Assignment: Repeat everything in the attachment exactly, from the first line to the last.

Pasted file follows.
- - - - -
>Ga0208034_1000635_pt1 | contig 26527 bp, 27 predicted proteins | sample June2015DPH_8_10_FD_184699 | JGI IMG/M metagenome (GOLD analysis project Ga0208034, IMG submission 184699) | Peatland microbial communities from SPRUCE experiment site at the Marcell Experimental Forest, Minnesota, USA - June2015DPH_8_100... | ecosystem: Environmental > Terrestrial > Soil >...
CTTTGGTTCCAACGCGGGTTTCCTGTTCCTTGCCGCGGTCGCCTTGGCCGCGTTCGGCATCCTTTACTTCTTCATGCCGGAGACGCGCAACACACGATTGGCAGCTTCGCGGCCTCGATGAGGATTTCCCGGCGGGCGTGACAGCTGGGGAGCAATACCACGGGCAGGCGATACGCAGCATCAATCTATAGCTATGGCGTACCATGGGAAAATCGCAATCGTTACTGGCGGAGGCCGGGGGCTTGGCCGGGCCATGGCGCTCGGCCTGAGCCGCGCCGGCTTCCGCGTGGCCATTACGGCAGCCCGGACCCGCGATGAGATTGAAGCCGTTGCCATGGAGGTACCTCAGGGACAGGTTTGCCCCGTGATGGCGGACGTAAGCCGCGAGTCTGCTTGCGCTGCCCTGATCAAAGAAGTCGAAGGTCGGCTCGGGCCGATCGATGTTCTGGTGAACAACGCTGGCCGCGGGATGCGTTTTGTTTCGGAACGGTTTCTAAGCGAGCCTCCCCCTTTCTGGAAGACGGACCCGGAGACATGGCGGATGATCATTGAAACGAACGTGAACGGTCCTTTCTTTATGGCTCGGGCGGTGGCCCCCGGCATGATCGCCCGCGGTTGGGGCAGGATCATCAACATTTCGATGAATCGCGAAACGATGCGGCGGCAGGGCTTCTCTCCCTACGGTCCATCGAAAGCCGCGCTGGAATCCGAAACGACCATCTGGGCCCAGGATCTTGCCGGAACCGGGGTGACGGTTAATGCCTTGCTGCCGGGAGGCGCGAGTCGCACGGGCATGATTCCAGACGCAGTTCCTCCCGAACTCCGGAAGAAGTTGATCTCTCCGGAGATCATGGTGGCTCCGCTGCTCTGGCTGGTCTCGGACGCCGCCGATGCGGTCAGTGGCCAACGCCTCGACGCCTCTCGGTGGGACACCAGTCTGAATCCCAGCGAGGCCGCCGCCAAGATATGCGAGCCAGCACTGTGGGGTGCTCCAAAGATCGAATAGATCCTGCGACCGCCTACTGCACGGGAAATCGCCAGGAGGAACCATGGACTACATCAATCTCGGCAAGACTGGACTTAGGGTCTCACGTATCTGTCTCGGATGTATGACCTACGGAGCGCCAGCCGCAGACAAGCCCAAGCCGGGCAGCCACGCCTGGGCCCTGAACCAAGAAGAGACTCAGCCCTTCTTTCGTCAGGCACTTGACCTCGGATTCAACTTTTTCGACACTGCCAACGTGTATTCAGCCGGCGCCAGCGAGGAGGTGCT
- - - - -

>Ga0208034_1000635_pt1 | contig 26527 bp, 27 predicted proteins | sample June2015DPH_8_10_FD_184699 | JGI IMG/M metagenome (GOLD analysis project Ga0208034, IMG submission 184699) | Peatland microbial communities from SPRUCE experiment site at the Marcell Experimental Forest, Minnesota, USA - June2015DPH_8_100... | ecosystem: Environmental > Terrestrial > Soil >...
CTTTGGTTCCAACGCGGGTTTCCTGTTCCTTGCCGCGGTCGCCTTGGCCGCGTTCGGCATCCTTTACTTCTTCATGCCGGAGACGCGCAACACACGATTGGCAGCTTCGCGGCCTCGATGAGGATTTCCCGGCGGGCGTGACAGCTGGGGAGCAATACCACGGGCAGGCGATACGCAGCATCAATCTATAGCTATGGCGTACCATGGGAAAATCGCAATCGTTACTGGCGGAGGCCGGGGGCTTGGCCGGGCCATGGCGCTCGGCCTGAGCCGCGCCGGCTTCCGCGTGGCCATTACGGCAGCCCGGACCCGCGATGAGATTGAAGCCGTTGCCATGGAGGTACCTCAGGGACAGGTTTGCCCCGTGATGGCGGACGTAAGCCGCGAGTCTGCTTGCGCTGCCCTGATCAAAGAAGTCGAAGGTCGGCTCGGGCCGATCGATGTTCTGGTGAACAACGCTGGCCGCGGGATGCGTTTTGTTTCGGAACGGTTTCTAAGCGAGCCTCCCCCTTTCTGGAAGACGGACCCGGAGACATGGCGGATGATCATTGAAACGAACGTGAACGGTCCTTTCTTTATGGCTCGGGCGGTGGCCCCCGGCATGATCGCCCGCGGTTGGGGCAGGATCATCAACATTTCGATGAATCGCGAAACGATGCGGCGGCAGGGCTTCTCTCCCTACGGTCCATCGAAAGCCGCGCTGGAATCCGAAACGACCATCTGGGCCCAGGATCTTGCCGGAACCGGGGTGACGGTTAATGCCTTGCTGCCGGGAGGCGCGAGTCGCACGGGCATGATTCCAGACGCAGTTCCTCCCGAACTCCGGAAGAAGTTGATCTCTCCGGAGATCATGGTGGCTCCGCTGCTCTGGCTGGTCTCGGACGCCGCCGATGCGGTCAGTGGCCAACGCCTCGACGCCTCTCGGTGGGACACCAGTCTGAATCCCAGCGAGGCCGCCGCCAAGATATGCGAGCCAGCACTGTGGGGTGCTCCAAAGATCGAATAGATCCTGCGACCGCCTACTGCACGGGAAATCGCCAGGAGGAACCATGGACTACATCAATCTCGGCAAGACTGGACTTAGGGTCTCACGTATCTGTCTCGGATGTATGACCTACGGAGCGCCAGCCGCAGACAAGCCCAAGCCGGGCAGCCACGCCTGGGCCCTGAACCAAGAAGAGACTCAGCCCTTCTTTCGTCAGGCACTTGACCTCGGATTCAACTTTTTCGACACTGCCAACGTGTATTCAGCCGGCGCCAGCGAGGAGGTGCT